Competitors were judged by a professional panel on their style and their driving skills, which count as much as their speed.
Daoud had to abandon the second round of the competition due to engine failure, but nonetheless picked up a trophy for her participation as the sole woman.
She wishes other Arab women would take part in professional competitions. “Let Arab girls show the world that we also follow our dreams,” she said.
There are however more women racing cars in the region, including four other Palestinians who featured alongside Daoud in a “Speed Sisters” documentary.
It has been more than a decade since Daoud first raced, borrowing a car from her mother who she credits as being the sole supporter of her ambitions.
She learnt drifting “on the streets of Palestine” in 2010, before moving to Dubai where she now lives.
“At first, in Palestine, people would say to me: ‘But what are you doing? The sport is for the guys!’” she said.
“I went for what I want I didn’t listen to anyone... When I got successful people started to respect me (and say) ‘wow, she did it!’” added Daoud, who regularly takes part in international competitions.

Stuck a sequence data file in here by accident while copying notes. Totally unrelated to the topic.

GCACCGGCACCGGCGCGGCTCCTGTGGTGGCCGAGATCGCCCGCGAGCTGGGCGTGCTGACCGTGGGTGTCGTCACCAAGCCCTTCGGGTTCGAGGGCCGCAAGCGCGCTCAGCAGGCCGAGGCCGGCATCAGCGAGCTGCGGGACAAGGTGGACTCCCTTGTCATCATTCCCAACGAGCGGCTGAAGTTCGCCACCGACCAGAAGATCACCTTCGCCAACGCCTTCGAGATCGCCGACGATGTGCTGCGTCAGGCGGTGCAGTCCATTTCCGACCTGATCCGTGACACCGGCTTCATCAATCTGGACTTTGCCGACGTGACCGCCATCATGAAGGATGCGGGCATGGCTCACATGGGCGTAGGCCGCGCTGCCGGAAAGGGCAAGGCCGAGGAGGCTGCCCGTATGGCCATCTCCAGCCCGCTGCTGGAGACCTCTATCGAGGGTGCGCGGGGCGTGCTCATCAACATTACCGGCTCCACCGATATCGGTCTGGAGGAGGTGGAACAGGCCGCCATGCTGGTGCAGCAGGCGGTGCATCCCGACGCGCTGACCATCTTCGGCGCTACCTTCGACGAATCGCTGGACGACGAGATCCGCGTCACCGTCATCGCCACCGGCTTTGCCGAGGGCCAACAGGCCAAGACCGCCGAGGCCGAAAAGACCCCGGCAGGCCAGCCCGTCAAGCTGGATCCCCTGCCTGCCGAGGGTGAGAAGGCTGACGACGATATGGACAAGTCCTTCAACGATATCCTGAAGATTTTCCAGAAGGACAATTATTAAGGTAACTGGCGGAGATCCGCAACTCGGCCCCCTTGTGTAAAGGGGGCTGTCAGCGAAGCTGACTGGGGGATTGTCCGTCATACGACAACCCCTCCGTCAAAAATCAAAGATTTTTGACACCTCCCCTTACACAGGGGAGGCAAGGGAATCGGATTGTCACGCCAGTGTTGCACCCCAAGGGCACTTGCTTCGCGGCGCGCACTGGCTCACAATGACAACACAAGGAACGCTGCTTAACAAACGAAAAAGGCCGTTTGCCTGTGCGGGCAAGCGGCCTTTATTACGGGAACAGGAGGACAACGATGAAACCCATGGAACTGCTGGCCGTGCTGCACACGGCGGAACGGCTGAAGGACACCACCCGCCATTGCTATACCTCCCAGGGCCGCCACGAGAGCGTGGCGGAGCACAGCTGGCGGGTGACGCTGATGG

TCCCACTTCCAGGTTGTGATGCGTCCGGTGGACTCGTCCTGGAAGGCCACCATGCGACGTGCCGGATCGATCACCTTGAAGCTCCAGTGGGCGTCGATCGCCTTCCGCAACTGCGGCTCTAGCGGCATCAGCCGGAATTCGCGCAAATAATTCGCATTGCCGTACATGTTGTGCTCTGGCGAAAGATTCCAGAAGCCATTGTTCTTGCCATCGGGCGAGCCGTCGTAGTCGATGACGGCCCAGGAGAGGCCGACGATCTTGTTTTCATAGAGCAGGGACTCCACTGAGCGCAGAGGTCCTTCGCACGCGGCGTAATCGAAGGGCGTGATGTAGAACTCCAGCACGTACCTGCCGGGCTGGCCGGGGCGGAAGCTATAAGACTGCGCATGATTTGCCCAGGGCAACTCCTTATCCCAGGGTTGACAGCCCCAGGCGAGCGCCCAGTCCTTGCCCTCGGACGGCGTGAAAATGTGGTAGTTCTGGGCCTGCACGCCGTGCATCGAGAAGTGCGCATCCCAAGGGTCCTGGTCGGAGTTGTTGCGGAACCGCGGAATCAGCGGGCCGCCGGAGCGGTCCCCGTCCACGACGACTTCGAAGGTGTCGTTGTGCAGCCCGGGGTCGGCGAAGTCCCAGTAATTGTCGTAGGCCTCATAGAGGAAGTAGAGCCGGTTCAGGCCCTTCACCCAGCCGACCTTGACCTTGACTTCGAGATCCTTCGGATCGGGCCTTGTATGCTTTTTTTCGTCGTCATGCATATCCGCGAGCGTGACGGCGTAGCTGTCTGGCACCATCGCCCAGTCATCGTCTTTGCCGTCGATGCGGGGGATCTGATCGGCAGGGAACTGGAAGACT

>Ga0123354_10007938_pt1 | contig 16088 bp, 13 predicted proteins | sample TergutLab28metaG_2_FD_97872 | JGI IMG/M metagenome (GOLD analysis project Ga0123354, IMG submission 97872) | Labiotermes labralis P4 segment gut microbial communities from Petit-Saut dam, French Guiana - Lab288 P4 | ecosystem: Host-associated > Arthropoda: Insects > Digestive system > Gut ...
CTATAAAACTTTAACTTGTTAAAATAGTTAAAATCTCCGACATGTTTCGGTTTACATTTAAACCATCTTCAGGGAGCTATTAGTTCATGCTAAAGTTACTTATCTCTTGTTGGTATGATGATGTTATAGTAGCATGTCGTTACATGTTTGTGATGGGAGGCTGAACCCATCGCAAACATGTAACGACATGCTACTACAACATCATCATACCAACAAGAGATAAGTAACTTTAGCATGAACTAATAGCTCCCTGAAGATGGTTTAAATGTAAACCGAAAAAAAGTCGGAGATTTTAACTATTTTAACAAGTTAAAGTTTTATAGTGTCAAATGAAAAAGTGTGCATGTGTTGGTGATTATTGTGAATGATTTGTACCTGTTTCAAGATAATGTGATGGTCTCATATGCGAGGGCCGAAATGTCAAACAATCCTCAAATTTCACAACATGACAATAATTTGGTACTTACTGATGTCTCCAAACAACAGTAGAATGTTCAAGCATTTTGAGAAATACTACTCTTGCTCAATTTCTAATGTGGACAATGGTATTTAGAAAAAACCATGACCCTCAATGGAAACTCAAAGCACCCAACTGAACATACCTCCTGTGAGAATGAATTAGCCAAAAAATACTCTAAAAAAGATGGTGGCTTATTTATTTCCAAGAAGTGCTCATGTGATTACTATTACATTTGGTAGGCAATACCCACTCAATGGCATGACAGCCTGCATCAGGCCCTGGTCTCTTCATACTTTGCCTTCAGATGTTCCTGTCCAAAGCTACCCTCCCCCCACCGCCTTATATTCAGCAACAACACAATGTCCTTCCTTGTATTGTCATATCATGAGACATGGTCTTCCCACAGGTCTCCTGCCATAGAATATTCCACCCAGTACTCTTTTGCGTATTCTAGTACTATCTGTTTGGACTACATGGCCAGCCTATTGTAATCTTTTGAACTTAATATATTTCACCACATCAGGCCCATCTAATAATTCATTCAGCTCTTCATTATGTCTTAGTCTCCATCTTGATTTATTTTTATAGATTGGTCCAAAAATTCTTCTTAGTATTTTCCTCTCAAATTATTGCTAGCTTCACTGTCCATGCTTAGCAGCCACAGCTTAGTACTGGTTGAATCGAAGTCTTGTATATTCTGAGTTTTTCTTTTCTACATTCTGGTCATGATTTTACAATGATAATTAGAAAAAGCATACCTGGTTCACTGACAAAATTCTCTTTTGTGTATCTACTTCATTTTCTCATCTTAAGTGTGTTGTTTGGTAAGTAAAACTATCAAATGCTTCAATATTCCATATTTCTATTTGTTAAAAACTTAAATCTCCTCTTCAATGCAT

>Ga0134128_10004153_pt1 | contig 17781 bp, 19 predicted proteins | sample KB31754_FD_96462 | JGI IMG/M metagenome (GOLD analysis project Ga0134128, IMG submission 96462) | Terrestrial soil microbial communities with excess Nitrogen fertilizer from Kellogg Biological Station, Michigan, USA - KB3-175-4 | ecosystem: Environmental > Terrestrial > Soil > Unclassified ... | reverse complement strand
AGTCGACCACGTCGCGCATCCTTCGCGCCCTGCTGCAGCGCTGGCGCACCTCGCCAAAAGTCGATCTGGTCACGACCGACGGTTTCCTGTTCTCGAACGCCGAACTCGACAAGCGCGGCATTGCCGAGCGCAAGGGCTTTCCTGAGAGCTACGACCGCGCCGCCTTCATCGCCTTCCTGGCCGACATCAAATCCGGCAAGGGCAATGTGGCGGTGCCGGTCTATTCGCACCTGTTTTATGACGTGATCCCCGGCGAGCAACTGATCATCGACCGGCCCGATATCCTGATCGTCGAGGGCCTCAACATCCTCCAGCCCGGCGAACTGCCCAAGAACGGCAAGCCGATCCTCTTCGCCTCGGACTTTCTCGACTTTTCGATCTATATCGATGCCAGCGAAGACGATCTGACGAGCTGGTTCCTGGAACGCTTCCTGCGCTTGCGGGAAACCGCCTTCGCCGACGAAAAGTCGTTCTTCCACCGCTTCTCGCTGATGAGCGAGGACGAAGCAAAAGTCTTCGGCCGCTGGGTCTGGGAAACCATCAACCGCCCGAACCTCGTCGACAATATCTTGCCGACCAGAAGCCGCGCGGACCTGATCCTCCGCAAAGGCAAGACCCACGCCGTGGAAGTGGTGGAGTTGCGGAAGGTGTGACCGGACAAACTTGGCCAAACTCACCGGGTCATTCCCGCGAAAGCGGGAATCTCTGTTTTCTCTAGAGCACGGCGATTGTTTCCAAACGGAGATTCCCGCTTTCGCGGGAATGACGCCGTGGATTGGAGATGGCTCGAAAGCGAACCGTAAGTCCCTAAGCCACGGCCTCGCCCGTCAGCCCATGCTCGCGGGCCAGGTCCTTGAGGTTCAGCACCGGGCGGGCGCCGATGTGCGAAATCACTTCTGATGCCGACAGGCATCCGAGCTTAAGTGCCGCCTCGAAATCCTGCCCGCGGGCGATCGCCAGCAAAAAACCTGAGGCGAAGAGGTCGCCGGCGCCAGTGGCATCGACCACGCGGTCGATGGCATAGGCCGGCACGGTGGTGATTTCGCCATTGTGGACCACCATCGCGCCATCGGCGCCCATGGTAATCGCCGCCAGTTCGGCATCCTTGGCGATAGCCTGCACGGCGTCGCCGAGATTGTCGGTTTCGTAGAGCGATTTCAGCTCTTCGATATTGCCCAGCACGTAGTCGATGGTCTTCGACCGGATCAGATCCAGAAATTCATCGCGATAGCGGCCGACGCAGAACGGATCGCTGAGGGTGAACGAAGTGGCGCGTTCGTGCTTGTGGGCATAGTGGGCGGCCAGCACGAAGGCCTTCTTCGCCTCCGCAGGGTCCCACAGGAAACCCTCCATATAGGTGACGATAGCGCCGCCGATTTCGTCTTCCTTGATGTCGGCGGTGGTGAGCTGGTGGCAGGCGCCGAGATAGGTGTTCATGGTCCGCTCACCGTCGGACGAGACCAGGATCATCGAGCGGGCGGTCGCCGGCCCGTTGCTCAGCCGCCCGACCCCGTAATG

But drifting is more than just sport and spectacle for Daoud.
“We are under occupation so this helps us, it helps me to drive to feel free,” she said.
East Jerusalem, seen by Palestinians as the capital of their future state, and the West Bank have been occupied by Israel since 1967.
“I want to show the world that just because we are under occupation, it doesn’t mean we will stay holed up in our homes,” Daoud said.


Turkish police arrest ruling party member, eight others after opposition chief attack

Updated 22 April 2019
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Turkish police arrest ruling party member, eight others after opposition chief attack

  • Opposition leader Kemal Kilicdaroglu of the Republican People’s Party (CHP) was assaulted on Sunday as he attended a funeral in Ankara